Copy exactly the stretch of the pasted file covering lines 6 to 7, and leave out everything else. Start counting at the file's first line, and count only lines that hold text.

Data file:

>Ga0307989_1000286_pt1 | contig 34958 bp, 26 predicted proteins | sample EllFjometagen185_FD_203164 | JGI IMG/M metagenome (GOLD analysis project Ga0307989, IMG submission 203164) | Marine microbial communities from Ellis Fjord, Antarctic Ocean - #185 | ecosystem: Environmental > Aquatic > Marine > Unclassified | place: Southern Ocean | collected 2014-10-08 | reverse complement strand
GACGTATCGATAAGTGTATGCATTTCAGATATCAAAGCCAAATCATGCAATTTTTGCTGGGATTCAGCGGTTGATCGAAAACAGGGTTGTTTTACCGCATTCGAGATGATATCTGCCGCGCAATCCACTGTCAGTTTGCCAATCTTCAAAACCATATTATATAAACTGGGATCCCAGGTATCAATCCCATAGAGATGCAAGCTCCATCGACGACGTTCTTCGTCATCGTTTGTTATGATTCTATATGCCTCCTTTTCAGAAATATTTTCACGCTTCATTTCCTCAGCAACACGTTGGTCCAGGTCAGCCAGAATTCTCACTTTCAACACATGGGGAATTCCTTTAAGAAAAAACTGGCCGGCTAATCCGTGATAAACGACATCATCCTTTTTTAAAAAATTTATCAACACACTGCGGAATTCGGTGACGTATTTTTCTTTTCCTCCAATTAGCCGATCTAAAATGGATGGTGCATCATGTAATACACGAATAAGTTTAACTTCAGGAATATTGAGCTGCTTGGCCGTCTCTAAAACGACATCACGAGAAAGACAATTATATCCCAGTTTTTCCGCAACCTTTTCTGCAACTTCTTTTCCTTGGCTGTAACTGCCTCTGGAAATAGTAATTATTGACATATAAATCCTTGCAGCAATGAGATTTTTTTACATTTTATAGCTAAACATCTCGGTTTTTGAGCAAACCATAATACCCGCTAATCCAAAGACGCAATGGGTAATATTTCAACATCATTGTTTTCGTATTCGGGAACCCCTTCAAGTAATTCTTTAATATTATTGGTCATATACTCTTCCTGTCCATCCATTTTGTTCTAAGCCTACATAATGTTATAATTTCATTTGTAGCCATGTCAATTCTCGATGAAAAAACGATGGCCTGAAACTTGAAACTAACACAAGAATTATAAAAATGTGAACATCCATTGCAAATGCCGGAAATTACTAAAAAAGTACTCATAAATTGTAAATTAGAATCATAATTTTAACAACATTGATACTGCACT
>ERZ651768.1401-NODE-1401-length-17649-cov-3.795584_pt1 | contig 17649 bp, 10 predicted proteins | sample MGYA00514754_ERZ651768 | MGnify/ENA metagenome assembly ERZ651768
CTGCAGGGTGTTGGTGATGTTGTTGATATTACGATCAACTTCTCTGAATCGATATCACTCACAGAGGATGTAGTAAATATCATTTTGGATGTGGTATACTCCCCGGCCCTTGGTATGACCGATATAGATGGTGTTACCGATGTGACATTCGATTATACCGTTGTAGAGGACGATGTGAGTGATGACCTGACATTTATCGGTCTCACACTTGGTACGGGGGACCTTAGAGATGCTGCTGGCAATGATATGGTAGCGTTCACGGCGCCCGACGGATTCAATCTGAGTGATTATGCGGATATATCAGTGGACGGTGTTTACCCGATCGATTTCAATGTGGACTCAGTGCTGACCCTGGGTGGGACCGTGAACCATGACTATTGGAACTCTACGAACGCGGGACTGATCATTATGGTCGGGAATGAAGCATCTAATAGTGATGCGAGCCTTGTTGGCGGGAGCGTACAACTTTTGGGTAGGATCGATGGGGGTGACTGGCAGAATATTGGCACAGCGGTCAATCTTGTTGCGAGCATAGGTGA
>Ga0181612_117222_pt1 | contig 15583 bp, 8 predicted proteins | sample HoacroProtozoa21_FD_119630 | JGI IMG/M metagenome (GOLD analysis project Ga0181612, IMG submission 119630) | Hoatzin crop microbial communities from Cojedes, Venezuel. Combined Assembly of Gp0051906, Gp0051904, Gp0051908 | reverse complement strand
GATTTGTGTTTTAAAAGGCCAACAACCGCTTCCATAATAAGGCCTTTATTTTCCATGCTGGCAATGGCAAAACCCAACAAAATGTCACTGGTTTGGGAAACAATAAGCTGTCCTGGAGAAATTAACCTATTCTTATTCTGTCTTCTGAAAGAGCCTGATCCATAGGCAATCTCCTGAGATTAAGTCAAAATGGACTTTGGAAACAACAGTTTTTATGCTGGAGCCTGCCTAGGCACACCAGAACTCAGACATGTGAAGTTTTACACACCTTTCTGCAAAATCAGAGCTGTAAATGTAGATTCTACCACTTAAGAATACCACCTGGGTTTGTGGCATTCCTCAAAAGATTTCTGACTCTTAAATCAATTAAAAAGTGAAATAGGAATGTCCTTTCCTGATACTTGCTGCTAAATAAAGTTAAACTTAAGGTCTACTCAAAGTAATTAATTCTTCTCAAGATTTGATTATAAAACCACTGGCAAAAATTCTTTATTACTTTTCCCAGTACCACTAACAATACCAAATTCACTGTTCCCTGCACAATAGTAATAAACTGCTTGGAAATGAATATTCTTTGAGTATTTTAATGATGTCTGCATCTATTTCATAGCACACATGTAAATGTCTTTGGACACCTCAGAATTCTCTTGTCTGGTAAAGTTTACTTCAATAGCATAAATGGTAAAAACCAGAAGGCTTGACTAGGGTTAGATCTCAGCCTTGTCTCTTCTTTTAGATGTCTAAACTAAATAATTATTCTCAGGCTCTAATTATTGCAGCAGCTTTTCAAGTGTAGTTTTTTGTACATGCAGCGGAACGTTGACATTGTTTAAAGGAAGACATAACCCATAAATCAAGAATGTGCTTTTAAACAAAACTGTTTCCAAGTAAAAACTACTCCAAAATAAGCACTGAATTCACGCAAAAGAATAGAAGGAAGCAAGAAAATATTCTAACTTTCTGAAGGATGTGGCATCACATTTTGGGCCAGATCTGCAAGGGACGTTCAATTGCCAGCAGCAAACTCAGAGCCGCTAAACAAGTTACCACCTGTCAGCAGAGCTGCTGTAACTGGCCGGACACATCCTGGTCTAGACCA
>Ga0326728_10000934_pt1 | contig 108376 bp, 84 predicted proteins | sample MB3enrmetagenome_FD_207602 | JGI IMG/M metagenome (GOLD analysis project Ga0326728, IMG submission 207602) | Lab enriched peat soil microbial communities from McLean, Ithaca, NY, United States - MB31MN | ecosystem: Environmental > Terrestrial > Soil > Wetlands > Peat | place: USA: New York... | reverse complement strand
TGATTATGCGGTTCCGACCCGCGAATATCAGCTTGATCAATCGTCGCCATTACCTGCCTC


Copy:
GATTTGTGTTTTAAAAGGCCAACAACCGCTTCCATAATAAGGCCTTTATTTTCCATGCTGGCAATGGCAAAACCCAACAAAATGTCACTGGTTTGGGAAACAATAAGCTGTCCTGGAGAAATTAACCTATTCTTATTCTGTCTTCTGAAAGAGCCTGATCCATAGGCAATCTCCTGAGATTAAGTCAAAATGGACTTTGGAAACAACAGTTTTTATGCTGGAGCCTGCCTAGGCACACCAGAACTCAGACATGTGAAGTTTTACACACCTTTCTGCAAAATCAGAGCTGTAAATGTAGATTCTACCACTTAAGAATACCACCTGGGTTTGTGGCATTCCTCAAAAGATTTCTGACTCTTAAATCAATTAAAAAGTGAAATAGGAATGTCCTTTCCTGATACTTGCTGCTAAATAAAGTTAAACTTAAGGTCTACTCAAAGTAATTAATTCTTCTCAAGATTTGATTATAAAACCACTGGCAAAAATTCTTTATTACTTTTCCCAGTACCACTAACAATACCAAATTCACTGTTCCCTGCACAATAGTAATAAACTGCTTGGAAATGAATATTCTTTGAGTATTTTAATGATGTCTGCATCTATTTCATAGCACACATGTAAATGTCTTTGGACACCTCAGAATTCTCTTGTCTGGTAAAGTTTACTTCAATAGCATAAATGGTAAAAACCAGAAGGCTTGACTAGGGTTAGATCTCAGCCTTGTCTCTTCTTTTAGATGTCTAAACTAAATAATTATTCTCAGGCTCTAATTATTGCAGCAGCTTTTCAAGTGTAGTTTTTTGTACATGCAGCGGAACGTTGACATTGTTTAAAGGAAGACATAACCCATAAATCAAGAATGTGCTTTTAAACAAAACTGTTTCCAAGTAAAAACTACTCCAAAATAAGCACTGAATTCACGCAAAAGAATAGAAGGAAGCAAGAAAATATTCTAACTTTCTGAAGGATGTGGCATCACATTTTGGGCCAGATCTGCAAGGGACGTTCAATTGCCAGCAGCAAACTCAGAGCCGCTAAACAAGTTACCACCTGTCAGCAGAGCTGCTGTAACTGGCCGGACACATCCTGGTCTAGACCA
>Ga0326728_10000934_pt1 | contig 108376 bp, 84 predicted proteins | sample MB3enrmetagenome_FD_207602 | JGI IMG/M metagenome (GOLD analysis project Ga0326728, IMG submission 207602) | Lab enriched peat soil microbial communities from McLean, Ithaca, NY, United States - MB31MN | ecosystem: Environmental > Terrestrial > Soil > Wetlands > Peat | place: USA: New York... | reverse complement strand